Mirrors, windows and sliding doors. Mirrors, Windows, Sliding Glass Doors, and Curtains, from: Writing Native American Characters. Why Stop at Windows and Mirrors?: Children’s Book Prisms. It has been twenty-nine years since Rudine Sims Bishop’s seminal essay “Mirrors, Windows, and Sliding Glass Doors” was published.
It has been twenty-nine years since Rudine Sims Bishop’s seminal essay “Mirrors, Windows, and Sliding Glass Doors” was published. Speaking to the lack of children’s books with African American characters and themes, the essay called for books to act as windows and mirrors that would allow all children to see themselves and the experiences of others in what they read. At the time, I was mostly home with my toddler son, collecting children’s books and feeling inspired to write. As an immigrant from India, I found myself searching for mirror books to share with my child. I discovered that representations of South Asia and South Asians in American children’s literature were not so much negative stereotypes as flat-out missing.
Nearly three decades later, those questions of whose stories get told and by and to whom have not gone away. Culturally Responsive Curriculum Scorecard - Resources - NYU Steinhardt. An Updated Look at Diversity in Children's Books. Research Shows Reading Improves Kids Emotional Intelligence. Growing up in a small town in Iowa, books were my window to a larger world.
I would curl up in our overstuffed floral chair and be transported to a new world–from the 1930s Dust Bowl in Out of the Dust by Karen Hesse to the castle in Ella Enchanted by Gail Carson Levine. Books taught me about people who had different life experiences and grew up in different places than the Midwest. The author, David Foster Wallace, accurately summarizes the importance of reading fiction and how fiction can help us better understand others, saying, “Fiction is about what it means to be human.” Where Are The "Normal" Books? In This Library, Y'all = ALL. Fellow Tricia Ebarvia: "How Inclusive Is Your Literacy Classroom Really?" In 1981, my family moved eighteen miles from northeast Philadelphia to the suburbs.
Because I had just turned five, my parents decided we needed to move into a better school district. This meant moving from a predominantly black neighborhood to a predominantly white one. There is no diverse book — ImagineLit. If you have ever attended any session where I have presented and the topic of diversity has come up, you know I am quick to tell attendees that I do not give out diverse book lists.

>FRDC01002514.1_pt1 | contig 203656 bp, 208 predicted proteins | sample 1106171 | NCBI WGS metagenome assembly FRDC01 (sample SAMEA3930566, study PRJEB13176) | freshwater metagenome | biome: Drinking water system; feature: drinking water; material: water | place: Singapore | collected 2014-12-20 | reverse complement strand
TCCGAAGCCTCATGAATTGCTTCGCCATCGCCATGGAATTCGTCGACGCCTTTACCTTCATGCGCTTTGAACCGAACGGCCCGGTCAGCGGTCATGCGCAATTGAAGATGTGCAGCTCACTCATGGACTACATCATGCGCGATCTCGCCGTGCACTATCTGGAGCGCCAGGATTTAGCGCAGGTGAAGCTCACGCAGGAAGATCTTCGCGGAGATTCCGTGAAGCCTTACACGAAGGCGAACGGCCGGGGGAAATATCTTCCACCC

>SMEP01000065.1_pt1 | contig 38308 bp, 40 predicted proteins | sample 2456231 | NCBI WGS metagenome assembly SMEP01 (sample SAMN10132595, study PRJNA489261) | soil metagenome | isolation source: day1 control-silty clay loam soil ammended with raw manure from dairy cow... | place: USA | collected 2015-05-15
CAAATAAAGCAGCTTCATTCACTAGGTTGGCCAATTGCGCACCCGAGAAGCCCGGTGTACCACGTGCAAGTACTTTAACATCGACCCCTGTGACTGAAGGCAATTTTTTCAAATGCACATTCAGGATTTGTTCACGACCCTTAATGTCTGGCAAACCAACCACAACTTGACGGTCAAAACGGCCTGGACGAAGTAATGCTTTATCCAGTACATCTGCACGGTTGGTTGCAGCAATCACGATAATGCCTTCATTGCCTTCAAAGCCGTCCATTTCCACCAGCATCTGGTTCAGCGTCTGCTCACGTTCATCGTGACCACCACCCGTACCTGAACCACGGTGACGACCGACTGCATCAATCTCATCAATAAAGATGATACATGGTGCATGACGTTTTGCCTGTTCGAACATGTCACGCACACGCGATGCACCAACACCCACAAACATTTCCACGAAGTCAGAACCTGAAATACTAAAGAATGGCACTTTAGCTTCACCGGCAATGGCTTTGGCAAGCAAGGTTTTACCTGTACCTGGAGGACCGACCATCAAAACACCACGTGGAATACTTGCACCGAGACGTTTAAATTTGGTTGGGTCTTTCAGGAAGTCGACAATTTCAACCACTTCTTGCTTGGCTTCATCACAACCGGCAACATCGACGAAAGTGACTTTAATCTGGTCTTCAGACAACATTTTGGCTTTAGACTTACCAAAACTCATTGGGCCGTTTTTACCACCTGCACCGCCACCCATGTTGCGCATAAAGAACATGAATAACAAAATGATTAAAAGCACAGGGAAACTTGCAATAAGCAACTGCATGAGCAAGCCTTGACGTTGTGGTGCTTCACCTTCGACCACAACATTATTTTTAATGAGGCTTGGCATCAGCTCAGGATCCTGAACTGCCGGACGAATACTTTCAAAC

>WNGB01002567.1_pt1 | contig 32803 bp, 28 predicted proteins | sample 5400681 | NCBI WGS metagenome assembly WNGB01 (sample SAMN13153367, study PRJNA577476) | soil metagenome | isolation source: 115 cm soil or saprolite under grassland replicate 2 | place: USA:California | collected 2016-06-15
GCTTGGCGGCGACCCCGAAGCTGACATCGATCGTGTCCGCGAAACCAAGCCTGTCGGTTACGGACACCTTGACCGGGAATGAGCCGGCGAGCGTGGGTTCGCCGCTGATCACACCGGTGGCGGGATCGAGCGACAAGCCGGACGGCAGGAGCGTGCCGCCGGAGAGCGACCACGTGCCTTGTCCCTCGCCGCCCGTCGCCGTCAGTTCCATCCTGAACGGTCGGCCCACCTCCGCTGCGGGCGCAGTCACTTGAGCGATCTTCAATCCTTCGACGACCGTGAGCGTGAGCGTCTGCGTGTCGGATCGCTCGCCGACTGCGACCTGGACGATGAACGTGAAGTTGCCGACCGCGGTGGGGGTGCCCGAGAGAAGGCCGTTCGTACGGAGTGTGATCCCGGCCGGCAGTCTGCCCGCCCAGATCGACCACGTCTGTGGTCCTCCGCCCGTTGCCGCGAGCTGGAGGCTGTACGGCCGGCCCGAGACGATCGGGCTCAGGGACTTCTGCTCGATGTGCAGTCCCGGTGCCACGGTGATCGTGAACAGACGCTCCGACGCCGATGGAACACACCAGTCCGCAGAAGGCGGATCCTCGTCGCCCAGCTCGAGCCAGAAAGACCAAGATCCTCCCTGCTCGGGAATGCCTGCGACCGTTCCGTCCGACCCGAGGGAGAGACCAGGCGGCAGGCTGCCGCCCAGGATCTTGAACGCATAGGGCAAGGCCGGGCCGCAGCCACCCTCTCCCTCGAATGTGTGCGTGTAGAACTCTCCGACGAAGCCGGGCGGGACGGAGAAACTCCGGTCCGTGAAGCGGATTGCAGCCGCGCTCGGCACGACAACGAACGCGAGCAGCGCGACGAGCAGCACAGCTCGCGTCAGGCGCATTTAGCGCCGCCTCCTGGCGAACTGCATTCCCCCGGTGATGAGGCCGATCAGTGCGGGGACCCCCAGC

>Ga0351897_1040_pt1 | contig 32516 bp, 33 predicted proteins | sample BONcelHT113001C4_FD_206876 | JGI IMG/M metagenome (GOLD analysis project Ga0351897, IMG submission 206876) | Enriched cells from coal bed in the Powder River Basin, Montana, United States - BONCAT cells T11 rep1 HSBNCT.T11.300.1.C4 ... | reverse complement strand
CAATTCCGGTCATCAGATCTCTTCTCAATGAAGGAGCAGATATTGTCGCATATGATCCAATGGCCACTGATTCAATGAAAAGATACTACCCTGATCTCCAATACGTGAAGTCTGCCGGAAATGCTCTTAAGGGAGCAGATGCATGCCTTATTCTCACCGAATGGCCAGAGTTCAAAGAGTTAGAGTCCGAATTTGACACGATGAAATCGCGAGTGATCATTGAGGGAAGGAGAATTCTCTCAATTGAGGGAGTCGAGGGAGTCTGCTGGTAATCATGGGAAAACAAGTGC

Here is my reason why: there are no diverse texts. It is in the transaction (Rosenblatt, 1986) between the reader and the text that a text’s diversity is realized. The way we have framed the word diversity creates a binary—diverse or non-diverse. Using the word diverse to describe texts also creates a default position, because one must ask diverse for whom or diverse from what? Incombustible Ideas: The Subtle Bigotry of Book Banning by Jennifer LaGarde and Travis Crowder. Books are powerful.
They have the unique ability to transform, inspire, and educate, all while wrapping us in the singularly connective tissue of story. The ideas in books also have the potential to challenge the status quo, make us think differently, and encourage change in our world: a power which some find frightening. In her 2010 poem Manifesto, written in honor of Banned Books week, beloved young adult novelist Ellen Hopkins wrote, “A word to the unwise./ Torch every book./ Char every page./ Burn every word to ash./ Ideas are incombustible./ And therein lies your real fear.”
John Green: Why We Need Diverse Books. Why Diverse Texts Are Not Enough. NOTE: This post was originally published and written for Literacy Today, a publication of the International Literacy Association (ILA).
Click on the image at the right to download or print a PDF of the original article (and click here browse the entire issue). In May 2019, the Southern Poverty Law Center (SPLC) released its Hate at School report. Keeping Your Library Collection Smelling F.R.E.S.H! Why You Should Weed More Than Just Books at the End of the Year. At the end of my first year at Stewart Middle Magnet School, I ended up with a great opportunity.
We replaced an aging air conditioning system over the summer, meaning that ALL the furniture had to be moved into the gym. Luckily, the books could stay on the shelves with plastic covering them. The library at that time was extremely cluttered – I had already been doing an extensive weeding of the collection. Weeding - NYC School Librarian Guidebook - Homepage at NYC DOE Office of Library Services. Weeding/De-selection Guidelines Weeding is an essential component of any collection development plan in order to maintain a collection that meets the needs of students and the curriculum. The weeding guidelines should include reasons for weeding and criteria for de-selection.